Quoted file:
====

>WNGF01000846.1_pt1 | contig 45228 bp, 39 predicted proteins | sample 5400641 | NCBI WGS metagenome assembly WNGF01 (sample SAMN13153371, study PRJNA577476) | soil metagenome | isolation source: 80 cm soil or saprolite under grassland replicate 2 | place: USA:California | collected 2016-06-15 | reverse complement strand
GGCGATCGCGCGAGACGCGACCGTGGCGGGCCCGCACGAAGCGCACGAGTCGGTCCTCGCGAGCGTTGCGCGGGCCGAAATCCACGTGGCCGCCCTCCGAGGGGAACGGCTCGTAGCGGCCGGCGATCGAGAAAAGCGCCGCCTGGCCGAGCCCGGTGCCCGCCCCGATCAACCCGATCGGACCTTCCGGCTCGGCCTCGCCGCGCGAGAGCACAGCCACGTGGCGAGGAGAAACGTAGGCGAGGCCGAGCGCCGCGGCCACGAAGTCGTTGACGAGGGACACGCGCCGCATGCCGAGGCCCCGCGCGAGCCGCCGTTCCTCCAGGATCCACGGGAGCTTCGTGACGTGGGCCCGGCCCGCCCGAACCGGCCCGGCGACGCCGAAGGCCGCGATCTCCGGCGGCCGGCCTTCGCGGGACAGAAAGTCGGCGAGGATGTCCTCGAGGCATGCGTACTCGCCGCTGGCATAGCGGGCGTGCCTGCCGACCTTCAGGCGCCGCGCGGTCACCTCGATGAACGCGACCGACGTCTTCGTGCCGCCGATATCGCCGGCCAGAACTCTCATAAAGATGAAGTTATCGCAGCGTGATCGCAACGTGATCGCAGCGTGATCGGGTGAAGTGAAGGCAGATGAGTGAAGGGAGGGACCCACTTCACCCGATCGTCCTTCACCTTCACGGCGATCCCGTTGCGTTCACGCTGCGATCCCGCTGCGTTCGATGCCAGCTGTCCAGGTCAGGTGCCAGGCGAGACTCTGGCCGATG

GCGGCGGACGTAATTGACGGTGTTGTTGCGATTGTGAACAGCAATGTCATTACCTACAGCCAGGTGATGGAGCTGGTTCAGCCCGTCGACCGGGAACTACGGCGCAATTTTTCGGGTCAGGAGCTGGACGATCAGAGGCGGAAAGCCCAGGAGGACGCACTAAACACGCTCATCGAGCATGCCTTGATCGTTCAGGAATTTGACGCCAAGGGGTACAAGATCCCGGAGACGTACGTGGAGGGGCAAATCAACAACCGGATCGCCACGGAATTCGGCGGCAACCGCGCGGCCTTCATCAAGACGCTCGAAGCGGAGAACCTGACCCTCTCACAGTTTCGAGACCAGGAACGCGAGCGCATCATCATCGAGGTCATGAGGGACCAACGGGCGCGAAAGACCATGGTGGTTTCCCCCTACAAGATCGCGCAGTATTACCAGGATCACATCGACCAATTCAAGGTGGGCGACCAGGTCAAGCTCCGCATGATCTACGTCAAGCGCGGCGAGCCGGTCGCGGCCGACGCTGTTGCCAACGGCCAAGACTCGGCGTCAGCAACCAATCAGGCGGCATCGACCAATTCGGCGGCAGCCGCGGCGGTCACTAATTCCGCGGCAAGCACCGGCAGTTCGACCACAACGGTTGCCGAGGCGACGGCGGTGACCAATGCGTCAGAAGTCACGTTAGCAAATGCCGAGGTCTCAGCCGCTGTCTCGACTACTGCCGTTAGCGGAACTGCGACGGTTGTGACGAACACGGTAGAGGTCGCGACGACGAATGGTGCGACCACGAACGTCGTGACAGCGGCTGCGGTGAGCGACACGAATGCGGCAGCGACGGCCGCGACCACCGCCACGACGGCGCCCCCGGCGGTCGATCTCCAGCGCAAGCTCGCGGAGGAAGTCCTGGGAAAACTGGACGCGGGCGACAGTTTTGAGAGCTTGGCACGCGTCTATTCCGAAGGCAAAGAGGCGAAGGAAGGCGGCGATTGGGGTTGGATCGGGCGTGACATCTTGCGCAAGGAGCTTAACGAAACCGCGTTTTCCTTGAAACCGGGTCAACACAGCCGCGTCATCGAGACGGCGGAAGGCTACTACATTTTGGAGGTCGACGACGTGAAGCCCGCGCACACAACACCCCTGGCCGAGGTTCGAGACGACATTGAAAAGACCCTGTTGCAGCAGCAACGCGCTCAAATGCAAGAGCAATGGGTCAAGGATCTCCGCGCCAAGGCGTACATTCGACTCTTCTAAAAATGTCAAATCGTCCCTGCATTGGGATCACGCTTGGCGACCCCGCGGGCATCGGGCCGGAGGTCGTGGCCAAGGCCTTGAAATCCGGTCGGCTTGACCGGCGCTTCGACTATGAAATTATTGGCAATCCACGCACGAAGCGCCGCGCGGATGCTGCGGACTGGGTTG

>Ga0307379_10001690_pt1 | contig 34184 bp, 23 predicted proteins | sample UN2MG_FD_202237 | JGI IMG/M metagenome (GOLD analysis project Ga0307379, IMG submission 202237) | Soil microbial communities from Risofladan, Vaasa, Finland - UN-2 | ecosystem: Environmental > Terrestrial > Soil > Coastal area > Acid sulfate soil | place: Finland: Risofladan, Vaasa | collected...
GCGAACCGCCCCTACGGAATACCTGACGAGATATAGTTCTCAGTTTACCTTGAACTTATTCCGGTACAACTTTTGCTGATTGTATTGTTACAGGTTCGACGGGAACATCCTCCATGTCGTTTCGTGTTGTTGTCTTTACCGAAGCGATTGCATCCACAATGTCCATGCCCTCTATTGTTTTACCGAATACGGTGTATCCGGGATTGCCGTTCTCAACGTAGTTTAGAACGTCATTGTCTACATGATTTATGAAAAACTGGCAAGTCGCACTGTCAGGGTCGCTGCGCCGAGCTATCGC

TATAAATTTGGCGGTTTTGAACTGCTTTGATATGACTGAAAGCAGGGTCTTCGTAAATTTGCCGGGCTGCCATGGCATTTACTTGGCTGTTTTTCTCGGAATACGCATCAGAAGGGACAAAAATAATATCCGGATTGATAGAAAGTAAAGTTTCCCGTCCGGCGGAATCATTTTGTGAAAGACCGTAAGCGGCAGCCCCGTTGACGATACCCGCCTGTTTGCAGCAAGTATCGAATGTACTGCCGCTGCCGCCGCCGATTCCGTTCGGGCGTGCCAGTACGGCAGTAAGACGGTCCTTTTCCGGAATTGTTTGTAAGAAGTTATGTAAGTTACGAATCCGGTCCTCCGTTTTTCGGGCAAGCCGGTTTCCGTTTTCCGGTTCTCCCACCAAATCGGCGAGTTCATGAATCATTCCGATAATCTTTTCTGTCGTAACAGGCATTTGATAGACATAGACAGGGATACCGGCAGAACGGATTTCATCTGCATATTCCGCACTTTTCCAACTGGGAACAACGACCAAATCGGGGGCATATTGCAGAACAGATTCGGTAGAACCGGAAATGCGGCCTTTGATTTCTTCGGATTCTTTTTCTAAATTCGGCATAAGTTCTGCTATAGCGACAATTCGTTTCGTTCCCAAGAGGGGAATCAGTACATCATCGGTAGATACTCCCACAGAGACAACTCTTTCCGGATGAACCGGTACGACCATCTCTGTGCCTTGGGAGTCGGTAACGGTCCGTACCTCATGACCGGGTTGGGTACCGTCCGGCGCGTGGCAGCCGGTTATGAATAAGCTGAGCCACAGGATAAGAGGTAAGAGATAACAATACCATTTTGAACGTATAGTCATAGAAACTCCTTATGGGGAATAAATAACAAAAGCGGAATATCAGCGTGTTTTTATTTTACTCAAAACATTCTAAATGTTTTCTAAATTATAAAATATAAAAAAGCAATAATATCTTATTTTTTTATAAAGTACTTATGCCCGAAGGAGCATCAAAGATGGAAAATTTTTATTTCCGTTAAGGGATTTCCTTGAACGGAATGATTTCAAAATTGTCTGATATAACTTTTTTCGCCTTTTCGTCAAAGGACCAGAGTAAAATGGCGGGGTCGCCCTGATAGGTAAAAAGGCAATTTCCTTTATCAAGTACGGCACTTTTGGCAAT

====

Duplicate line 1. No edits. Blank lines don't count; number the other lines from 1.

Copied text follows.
>WNGF01000846.1_pt1 | contig 45228 bp, 39 predicted proteins | sample 5400641 | NCBI WGS metagenome assembly WNGF01 (sample SAMN13153371, study PRJNA577476) | soil metagenome | isolation source: 80 cm soil or saprolite under grassland replicate 2 | place: USA:California | collected 2016-06-15 | reverse complement strand